Rutted dirt roads find a path through peach trees to a spot that was carved out with the things needed to rest, raise a family, and do work 75 years ago, but have since become more field and woods than home and garden. We were invited out from a message saying Granddad's place was going away and it was time to let someone else love some of the things he kept there.
We went. The caretakers gave us free reign, and left us to make our way around with flashlights, bush hooks, and the resident just past puppy coon hound. Two of the three were necessary.
The barn door required more than a tug to get vines to let go a little and let us in. Things scampered in the dark and out through barn tin with gaps that a good wind could make groan. This was Granddad's spot to work, and his stool was still pulled up to the work bench like he left it.
We began shining lights into dark corners, climbed precariously over pieces of wood, metal, and iron to see what was behind, and slid through gaps in rough sawn boards to get into spots not walked through since the last time the seeder was stored away. We found things and not just the expected. Here are a few of the surprises.
Monetta Post Office Clerk Window and Letter Case
Pieces and parts need a home in a shop and the organizational needs of this work bench were met with the remnants of the local post office. What looked like primitive cubbies were letter cases scavenged from the Monetta Post Office, flipped with the cubby sides out and filled. Tractor parts, paper directions, tubes of grease, and other necessities sat for years, strained the wood, and left the marks of a life lived that was harsher than that of helping to correctly distribute the local correspondence.
The clerks window still slides well and the brass mail slot is attached firmly. The glass will need to be replaced, especially if you intend to maintain the fragile states of a few remaining paper name tags of some of the locals.
The wood letter case is backed in galvanized hardware cloth that allows the light to pass through while keeping the letters from being pushed all the way through. That is technology that stands the test of time. A few edges have been chewed and all are rounded from years of working hands passing over them. It will sit soundly on top of a counter or desk without attaching it to a wall.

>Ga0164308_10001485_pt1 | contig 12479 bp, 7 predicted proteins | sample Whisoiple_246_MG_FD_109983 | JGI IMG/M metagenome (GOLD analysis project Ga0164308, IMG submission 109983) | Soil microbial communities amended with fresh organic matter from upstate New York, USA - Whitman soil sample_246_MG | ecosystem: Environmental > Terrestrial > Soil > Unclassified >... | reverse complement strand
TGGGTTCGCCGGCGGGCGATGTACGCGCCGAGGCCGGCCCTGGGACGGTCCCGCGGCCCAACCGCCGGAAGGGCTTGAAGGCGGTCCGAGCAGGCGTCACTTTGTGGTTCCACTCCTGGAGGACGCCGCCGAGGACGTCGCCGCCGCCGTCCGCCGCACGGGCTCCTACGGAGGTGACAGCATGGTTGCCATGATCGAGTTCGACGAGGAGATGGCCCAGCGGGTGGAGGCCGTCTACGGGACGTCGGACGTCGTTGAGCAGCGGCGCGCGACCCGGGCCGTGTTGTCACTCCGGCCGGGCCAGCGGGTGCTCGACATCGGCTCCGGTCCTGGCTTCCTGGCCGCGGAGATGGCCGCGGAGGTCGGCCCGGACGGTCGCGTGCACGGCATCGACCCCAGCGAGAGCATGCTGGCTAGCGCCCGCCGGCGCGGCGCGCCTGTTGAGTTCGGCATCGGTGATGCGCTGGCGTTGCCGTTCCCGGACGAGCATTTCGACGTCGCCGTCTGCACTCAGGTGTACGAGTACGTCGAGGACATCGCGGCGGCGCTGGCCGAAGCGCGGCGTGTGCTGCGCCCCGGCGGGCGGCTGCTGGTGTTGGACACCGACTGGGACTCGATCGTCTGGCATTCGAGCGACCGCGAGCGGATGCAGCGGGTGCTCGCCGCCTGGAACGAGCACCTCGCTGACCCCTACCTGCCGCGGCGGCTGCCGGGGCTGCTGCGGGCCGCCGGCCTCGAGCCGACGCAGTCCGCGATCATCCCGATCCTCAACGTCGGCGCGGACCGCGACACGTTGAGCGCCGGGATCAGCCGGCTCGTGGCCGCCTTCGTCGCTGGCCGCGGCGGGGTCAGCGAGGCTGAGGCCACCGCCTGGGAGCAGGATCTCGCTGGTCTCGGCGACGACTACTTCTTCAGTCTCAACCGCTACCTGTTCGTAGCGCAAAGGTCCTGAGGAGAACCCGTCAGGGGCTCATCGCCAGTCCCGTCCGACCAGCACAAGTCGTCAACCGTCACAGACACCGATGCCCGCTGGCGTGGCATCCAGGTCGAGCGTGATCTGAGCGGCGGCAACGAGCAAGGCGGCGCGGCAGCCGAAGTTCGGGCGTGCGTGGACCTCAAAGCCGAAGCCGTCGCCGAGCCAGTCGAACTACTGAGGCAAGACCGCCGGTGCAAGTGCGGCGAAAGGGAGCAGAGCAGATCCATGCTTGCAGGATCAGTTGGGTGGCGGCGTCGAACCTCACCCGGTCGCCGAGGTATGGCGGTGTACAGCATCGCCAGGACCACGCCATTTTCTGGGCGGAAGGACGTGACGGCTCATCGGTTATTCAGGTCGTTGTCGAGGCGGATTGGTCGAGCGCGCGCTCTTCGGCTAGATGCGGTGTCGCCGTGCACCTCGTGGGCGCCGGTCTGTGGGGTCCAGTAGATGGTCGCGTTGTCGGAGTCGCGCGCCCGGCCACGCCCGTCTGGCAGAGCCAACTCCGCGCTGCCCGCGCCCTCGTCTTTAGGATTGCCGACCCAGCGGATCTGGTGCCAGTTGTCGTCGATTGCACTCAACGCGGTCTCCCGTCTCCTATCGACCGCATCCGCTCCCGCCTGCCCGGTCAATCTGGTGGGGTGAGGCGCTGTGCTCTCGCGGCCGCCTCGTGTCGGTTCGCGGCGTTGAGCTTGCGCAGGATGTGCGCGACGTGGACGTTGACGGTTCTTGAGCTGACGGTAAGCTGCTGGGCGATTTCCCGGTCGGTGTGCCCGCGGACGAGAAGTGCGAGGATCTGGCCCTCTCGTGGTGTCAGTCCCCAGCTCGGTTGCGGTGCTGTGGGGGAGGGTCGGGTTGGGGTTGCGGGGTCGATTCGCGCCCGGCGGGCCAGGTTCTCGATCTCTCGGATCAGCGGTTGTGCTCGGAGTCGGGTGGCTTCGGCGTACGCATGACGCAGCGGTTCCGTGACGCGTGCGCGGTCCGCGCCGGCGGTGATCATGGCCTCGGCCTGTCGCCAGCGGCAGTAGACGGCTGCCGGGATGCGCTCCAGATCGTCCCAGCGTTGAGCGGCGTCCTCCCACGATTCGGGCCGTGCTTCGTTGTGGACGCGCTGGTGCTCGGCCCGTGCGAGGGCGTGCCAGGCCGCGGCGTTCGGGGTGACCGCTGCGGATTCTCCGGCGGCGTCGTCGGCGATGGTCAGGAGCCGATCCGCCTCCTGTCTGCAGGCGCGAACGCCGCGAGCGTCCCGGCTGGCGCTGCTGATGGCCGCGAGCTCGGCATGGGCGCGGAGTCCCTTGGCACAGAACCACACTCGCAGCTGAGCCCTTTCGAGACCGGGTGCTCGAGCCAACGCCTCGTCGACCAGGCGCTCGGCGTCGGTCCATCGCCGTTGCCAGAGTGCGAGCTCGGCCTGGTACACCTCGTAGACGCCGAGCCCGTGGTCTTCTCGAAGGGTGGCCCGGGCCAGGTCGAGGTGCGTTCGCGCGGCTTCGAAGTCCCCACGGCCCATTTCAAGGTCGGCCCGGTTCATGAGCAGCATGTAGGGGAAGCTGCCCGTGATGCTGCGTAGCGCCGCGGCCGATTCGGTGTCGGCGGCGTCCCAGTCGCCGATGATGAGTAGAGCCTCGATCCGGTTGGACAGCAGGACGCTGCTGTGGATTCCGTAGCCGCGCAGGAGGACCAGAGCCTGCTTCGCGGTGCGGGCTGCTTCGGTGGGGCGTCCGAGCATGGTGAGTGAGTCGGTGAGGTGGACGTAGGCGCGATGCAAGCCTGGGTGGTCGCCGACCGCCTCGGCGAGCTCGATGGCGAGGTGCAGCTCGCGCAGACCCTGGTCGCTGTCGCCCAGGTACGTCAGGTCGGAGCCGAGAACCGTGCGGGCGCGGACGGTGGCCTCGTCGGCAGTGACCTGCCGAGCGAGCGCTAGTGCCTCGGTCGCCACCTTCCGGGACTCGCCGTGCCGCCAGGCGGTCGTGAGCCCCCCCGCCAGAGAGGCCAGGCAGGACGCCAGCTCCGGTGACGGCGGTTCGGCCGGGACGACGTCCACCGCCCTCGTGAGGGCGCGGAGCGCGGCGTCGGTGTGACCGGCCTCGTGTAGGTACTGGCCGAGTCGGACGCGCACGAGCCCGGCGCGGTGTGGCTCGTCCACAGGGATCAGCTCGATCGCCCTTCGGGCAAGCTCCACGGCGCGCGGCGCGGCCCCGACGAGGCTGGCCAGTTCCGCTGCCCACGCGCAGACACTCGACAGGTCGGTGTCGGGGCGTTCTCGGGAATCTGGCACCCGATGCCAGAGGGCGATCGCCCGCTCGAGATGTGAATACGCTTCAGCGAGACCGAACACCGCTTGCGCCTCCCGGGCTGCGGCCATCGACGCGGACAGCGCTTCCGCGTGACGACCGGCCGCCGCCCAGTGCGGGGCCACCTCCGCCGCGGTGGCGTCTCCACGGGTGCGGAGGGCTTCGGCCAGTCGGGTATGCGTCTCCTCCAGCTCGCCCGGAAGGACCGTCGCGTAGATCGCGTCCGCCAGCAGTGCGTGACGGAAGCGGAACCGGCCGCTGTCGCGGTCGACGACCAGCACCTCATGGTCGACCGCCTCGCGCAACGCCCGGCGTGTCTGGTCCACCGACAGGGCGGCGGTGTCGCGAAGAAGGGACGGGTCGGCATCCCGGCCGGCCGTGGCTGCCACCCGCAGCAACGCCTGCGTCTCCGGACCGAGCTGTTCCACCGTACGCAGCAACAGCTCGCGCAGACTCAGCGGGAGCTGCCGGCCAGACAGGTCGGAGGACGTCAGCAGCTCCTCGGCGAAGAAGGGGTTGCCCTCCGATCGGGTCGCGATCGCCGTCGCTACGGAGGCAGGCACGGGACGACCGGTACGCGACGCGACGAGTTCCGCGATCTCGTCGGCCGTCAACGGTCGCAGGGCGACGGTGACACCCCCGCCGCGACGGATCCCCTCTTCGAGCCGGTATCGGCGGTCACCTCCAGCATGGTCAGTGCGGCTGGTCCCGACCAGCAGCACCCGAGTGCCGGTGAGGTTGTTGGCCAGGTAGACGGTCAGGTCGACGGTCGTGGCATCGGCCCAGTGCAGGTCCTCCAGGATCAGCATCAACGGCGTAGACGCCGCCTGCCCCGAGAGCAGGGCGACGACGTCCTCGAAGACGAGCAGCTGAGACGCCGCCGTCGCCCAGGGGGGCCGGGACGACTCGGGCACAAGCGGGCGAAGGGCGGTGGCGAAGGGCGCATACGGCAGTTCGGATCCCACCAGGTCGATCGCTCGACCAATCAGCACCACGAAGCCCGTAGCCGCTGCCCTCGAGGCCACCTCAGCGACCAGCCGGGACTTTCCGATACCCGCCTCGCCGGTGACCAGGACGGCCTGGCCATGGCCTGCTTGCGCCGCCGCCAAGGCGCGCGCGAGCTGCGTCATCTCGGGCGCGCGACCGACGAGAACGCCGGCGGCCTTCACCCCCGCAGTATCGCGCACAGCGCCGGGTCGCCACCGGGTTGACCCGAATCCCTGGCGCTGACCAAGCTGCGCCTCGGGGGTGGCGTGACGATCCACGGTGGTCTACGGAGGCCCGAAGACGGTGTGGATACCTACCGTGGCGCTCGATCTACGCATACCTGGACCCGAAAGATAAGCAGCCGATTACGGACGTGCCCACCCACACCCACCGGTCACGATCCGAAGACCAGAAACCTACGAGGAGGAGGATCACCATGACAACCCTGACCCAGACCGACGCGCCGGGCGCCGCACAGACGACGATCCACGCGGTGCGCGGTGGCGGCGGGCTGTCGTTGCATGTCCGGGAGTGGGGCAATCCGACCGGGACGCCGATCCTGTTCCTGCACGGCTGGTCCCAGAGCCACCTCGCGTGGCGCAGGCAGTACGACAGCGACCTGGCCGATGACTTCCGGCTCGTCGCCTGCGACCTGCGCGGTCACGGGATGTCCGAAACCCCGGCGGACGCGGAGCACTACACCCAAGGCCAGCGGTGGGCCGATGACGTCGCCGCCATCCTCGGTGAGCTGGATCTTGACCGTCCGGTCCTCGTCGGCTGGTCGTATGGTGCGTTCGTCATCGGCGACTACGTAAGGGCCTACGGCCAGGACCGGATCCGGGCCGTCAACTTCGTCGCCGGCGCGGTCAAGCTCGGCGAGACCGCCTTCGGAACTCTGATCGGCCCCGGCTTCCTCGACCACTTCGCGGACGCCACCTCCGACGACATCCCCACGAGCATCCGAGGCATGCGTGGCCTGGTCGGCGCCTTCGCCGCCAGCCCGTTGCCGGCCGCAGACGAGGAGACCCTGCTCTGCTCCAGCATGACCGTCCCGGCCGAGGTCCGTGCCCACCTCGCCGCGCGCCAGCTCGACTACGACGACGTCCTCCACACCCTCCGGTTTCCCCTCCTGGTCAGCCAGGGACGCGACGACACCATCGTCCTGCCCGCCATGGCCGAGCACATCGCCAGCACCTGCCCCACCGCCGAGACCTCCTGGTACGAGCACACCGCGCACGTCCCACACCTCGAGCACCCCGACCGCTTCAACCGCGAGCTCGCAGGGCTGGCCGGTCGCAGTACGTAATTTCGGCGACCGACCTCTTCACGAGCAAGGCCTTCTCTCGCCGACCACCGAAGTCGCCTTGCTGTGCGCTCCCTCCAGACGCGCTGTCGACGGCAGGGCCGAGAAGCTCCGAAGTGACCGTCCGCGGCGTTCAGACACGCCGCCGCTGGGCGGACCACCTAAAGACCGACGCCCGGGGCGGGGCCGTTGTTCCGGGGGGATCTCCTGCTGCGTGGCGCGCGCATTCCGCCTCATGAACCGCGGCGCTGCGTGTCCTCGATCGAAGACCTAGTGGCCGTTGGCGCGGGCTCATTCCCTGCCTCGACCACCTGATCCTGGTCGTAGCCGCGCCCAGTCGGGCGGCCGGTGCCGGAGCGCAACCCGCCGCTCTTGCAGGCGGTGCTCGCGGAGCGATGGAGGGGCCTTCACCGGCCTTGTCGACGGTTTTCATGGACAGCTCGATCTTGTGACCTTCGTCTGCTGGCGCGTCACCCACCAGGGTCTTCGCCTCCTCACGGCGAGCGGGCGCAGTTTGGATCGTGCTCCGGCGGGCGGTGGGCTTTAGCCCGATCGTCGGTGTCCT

We found it's front turned to the back wall, up on bricks, and piled with whatever in the back of the tractor shed. The utilitarian counter keeper’s side doesn’t look like much, but the 2 heart of pine boards making up the full width and length of the top told the story of something more. The top boards both have very tight grain without any major gouges or scratches from helping pull apart a John Deere. The front is embellished and mottled with the remnants of paint and varnish. Edges have rolled with age and the cut nails have wept a little rust. It is fine and large.
Edgefield Storage Jar
A break long ago is probably why this Edgefield Storage Jug lived some life in a dark corner of the barn filled with sprayer parts. The break was clean and the piece was kept with it. It's likely a glue up was on the to do list but that never happened.
We knew it when we saw it and have sent it over to Wooten and Wooten to take care of finding it a good home. They have this to say about it in the catalog for the upcoming auction:
Circa 1850, Edgefield, South Carolina, attributed to Stoney Bluff. The jar having a
single ring collar above high lug handles which favor Dave's work at this site. The body is ovoid and the glaze having an olive tone. The piece having an early crack at upper body which is through and through and restorable if so desired. H14 1/2" The piece was recently discovered in a barn near Gilbert South Carolina in its present condition
The link to the auction on September 7th follows: